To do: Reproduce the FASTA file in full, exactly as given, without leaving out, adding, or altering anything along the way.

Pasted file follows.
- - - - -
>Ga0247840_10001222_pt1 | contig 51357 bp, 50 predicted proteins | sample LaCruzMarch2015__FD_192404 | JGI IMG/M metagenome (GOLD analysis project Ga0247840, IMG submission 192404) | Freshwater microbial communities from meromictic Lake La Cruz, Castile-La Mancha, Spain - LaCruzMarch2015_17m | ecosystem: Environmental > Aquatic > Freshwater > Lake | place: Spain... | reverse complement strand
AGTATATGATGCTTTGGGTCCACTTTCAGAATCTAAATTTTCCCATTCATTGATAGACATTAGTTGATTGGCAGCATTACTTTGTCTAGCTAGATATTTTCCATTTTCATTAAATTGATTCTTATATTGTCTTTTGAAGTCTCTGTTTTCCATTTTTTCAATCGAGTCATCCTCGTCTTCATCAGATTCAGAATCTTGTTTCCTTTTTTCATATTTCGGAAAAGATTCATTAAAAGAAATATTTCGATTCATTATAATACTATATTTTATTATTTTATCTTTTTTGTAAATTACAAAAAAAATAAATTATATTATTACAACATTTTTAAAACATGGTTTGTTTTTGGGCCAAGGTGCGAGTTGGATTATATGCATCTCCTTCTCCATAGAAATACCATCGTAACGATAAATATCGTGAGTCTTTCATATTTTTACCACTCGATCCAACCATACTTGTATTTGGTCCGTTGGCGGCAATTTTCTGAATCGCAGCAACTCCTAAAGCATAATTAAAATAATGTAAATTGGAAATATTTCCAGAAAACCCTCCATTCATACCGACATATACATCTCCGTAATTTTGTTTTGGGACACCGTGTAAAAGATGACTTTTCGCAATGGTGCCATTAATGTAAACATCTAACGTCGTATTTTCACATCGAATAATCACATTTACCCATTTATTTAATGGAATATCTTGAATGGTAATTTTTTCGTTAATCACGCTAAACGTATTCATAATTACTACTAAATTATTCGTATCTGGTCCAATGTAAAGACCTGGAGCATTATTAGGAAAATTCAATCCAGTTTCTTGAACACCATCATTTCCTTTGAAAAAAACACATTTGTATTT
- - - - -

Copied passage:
>Ga0247840_10001222_pt1 | contig 51357 bp, 50 predicted proteins | sample LaCruzMarch2015__FD_192404 | JGI IMG/M metagenome (GOLD analysis project Ga0247840, IMG submission 192404) | Freshwater microbial communities from meromictic Lake La Cruz, Castile-La Mancha, Spain - LaCruzMarch2015_17m | ecosystem: Environmental > Aquatic > Freshwater > Lake | place: Spain... | reverse complement strand
AGTATATGATGCTTTGGGTCCACTTTCAGAATCTAAATTTTCCCATTCATTGATAGACATTAGTTGATTGGCAGCATTACTTTGTCTAGCTAGATATTTTCCATTTTCATTAAATTGATTCTTATATTGTCTTTTGAAGTCTCTGTTTTCCATTTTTTCAATCGAGTCATCCTCGTCTTCATCAGATTCAGAATCTTGTTTCCTTTTTTCATATTTCGGAAAAGATTCATTAAAAGAAATATTTCGATTCATTATAATACTATATTTTATTATTTTATCTTTTTTGTAAATTACAAAAAAAATAAATTATATTATTACAACATTTTTAAAACATGGTTTGTTTTTGGGCCAAGGTGCGAGTTGGATTATATGCATCTCCTTCTCCATAGAAATACCATCGTAACGATAAATATCGTGAGTCTTTCATATTTTTACCACTCGATCCAACCATACTTGTATTTGGTCCGTTGGCGGCAATTTTCTGAATCGCAGCAACTCCTAAAGCATAATTAAAATAATGTAAATTGGAAATATTTCCAGAAAACCCTCCATTCATACCGACATATACATCTCCGTAATTTTGTTTTGGGACACCGTGTAAAAGATGACTTTTCGCAATGGTGCCATTAATGTAAACATCTAACGTCGTATTTTCACATCGAATAATCACATTTACCCATTTATTTAATGGAATATCTTGAATGGTAATTTTTTCGTTAATCACGCTAAACGTATTCATAATTACTACTAAATTATTCGTATCTGGTCCAATGTAAAGACCTGGAGCATTATTAGGAAAATTCAATCCAGTTTCTTGAACACCATCATTTCCTTTGAAAAAAACACATTTGTATTT